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Diffraction occurs “when waves pass through small openings, around obstacles, or past sharp edges. When an opaque object is placed between a point source of light and a screen, no sharp boundary exists on the screen between a shadowed region and an illuminated region. The illuminated region above the shadow of the object contains alternating light and dark fringes. Such a display is called a diffraction pattern.” [1]

Young's Double Slit Experiment

Consider two slits a distance apart and a screen a distance from the slits. To find the positions of the maxima (brightest points) on the screen, the path difference from each of the slits, must be an integer number of wavelengths . The the angle between a ray of light from one slit and the normal of that slit is , then for constructive interference:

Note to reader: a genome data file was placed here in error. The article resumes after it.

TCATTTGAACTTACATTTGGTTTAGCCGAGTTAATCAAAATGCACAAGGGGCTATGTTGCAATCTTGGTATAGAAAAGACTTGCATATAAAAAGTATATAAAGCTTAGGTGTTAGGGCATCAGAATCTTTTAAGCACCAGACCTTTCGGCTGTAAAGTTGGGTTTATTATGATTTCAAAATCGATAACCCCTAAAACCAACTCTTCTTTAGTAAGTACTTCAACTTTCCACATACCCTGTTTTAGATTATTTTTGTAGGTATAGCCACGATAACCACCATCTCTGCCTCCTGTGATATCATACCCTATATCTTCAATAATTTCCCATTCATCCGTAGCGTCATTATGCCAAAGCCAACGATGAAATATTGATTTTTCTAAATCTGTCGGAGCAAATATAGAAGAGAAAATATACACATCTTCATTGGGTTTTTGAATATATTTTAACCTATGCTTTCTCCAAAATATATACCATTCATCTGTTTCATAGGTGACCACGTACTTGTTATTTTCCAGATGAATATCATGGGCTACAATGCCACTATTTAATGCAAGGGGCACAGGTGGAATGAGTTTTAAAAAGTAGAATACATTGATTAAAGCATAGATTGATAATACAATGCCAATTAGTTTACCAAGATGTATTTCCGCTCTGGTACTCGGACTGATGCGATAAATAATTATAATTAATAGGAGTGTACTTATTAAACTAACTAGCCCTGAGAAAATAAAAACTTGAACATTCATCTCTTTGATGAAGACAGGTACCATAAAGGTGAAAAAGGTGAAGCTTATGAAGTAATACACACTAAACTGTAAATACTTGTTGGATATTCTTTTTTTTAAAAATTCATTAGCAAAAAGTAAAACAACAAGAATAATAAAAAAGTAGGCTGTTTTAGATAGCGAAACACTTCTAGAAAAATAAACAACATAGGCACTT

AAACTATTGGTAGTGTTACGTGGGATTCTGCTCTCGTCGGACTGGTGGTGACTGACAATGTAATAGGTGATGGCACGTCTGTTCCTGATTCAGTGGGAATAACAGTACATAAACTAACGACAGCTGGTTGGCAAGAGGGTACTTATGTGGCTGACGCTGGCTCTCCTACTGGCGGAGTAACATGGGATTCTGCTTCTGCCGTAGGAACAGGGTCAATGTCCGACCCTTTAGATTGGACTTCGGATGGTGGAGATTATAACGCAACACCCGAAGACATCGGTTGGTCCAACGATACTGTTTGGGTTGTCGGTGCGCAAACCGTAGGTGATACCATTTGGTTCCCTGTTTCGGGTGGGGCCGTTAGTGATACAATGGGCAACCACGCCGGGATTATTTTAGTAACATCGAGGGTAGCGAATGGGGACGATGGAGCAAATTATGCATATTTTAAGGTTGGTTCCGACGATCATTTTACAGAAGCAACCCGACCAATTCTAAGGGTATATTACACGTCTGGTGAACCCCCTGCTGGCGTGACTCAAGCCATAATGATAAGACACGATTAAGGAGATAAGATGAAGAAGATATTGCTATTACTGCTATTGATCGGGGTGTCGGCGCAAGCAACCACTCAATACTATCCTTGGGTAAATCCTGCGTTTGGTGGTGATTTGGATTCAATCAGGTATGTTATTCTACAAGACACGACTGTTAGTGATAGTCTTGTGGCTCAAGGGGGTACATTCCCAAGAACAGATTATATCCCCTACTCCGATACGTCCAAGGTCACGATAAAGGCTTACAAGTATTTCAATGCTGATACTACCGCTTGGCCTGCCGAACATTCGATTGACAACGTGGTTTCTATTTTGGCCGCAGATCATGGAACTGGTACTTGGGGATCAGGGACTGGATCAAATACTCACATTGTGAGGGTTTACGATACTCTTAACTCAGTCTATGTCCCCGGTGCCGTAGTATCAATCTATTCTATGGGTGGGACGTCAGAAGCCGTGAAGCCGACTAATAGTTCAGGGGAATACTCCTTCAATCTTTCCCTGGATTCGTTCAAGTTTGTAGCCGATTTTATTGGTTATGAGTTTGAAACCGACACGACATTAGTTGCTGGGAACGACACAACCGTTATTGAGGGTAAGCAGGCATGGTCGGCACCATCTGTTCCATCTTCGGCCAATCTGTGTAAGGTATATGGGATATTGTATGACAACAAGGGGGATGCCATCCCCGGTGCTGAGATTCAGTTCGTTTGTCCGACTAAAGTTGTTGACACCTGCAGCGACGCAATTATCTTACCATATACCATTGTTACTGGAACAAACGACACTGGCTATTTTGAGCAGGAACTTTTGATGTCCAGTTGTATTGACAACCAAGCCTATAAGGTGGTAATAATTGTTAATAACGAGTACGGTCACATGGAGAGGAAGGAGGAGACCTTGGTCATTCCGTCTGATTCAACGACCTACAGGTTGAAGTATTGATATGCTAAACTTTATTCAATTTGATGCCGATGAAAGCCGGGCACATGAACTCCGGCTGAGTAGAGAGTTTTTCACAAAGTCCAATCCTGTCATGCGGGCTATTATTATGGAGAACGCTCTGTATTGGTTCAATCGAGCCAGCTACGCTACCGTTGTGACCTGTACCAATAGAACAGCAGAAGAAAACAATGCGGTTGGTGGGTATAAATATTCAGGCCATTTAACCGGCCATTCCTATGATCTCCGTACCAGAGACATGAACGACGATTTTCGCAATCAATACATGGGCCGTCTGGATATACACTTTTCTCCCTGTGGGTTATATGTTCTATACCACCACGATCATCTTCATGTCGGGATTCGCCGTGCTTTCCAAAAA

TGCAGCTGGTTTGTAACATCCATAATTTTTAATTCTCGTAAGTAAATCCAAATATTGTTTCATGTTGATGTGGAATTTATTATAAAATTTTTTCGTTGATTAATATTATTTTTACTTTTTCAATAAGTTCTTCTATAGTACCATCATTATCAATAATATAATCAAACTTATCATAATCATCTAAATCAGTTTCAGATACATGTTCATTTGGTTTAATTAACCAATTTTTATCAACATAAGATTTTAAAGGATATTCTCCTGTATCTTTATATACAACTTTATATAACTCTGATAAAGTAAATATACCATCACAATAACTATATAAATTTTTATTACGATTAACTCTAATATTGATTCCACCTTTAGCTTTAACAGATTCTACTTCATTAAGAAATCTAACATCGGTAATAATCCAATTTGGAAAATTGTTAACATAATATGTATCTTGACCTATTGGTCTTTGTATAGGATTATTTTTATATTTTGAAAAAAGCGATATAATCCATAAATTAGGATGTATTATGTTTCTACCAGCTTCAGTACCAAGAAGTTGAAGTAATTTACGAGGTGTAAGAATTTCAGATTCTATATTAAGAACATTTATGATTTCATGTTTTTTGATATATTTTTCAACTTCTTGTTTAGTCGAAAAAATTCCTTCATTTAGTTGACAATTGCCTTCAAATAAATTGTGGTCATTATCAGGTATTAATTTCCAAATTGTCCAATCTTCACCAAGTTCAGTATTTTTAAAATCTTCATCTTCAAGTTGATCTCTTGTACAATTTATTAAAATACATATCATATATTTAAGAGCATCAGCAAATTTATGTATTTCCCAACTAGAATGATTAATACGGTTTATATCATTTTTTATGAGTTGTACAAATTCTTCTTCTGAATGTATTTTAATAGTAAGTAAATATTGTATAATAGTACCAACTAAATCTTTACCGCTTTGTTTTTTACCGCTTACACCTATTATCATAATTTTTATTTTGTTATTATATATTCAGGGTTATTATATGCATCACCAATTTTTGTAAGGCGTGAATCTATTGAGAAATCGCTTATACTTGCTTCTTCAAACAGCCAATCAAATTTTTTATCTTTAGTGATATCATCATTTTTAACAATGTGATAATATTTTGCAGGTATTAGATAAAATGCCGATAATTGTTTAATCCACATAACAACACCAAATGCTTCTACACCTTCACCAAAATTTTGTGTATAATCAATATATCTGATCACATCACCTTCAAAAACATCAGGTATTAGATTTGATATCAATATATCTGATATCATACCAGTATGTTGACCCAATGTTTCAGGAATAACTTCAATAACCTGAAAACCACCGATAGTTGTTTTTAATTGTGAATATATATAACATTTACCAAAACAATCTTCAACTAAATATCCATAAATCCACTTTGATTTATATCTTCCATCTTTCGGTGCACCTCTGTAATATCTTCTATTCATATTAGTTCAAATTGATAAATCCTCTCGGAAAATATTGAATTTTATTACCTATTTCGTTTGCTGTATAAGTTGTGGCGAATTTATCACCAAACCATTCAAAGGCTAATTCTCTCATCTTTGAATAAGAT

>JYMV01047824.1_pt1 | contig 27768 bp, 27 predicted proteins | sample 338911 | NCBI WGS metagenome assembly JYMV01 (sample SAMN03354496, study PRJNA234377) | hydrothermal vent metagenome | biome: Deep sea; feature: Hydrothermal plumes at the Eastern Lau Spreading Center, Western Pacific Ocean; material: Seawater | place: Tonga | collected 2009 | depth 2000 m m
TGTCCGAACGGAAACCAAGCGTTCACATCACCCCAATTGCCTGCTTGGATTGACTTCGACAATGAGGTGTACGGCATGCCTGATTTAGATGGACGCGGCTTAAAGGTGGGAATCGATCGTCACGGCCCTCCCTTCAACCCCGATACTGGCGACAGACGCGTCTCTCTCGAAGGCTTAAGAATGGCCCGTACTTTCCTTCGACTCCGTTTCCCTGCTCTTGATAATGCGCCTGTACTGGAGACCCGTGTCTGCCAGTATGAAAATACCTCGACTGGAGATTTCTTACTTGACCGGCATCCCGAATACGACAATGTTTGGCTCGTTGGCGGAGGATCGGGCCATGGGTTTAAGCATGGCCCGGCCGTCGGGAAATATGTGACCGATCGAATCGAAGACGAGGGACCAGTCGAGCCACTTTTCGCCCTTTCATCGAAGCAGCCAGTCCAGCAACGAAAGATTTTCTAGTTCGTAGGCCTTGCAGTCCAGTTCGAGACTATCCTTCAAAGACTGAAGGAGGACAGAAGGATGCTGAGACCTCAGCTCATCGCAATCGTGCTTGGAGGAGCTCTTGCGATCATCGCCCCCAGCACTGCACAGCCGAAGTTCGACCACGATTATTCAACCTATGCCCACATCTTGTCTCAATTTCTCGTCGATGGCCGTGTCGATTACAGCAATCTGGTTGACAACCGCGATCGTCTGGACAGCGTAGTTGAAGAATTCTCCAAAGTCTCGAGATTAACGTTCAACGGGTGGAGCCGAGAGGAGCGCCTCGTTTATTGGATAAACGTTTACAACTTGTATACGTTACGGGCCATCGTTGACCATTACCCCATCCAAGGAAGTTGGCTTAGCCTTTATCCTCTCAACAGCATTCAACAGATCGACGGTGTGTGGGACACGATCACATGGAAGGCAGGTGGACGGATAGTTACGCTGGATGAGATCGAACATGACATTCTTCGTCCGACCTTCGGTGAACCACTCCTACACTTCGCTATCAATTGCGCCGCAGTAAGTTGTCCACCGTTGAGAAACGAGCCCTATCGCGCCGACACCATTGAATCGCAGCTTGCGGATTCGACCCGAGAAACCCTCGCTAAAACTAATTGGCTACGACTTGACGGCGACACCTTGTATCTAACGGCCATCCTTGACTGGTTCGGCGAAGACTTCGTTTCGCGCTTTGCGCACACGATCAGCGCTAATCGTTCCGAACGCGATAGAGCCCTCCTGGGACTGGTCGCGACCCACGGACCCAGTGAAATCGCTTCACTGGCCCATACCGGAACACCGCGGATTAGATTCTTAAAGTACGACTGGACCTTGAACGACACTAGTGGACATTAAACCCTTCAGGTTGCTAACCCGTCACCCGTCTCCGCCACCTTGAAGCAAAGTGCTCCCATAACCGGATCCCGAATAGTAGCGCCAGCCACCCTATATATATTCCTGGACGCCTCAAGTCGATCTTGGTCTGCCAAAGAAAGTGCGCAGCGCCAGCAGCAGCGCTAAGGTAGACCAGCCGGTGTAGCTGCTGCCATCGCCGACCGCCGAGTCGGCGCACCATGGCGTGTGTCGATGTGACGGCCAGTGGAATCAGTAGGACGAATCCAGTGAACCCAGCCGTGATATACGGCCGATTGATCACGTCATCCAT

If is the distance from the centre of the screen to a maxima, then .

If we assume the screen is much further away than the slits, such that then using the small angle approximation, , rearranging gives:


is the distance on the screen to the nth maxima
is the wavelength

For destructive interference, the path difference must be . This gives:

for the nth minima.


  1. Halliday, Resnik, Walker: Fundamentals of Physics, 8th edition. p. 1200

See also

Double-slit experiment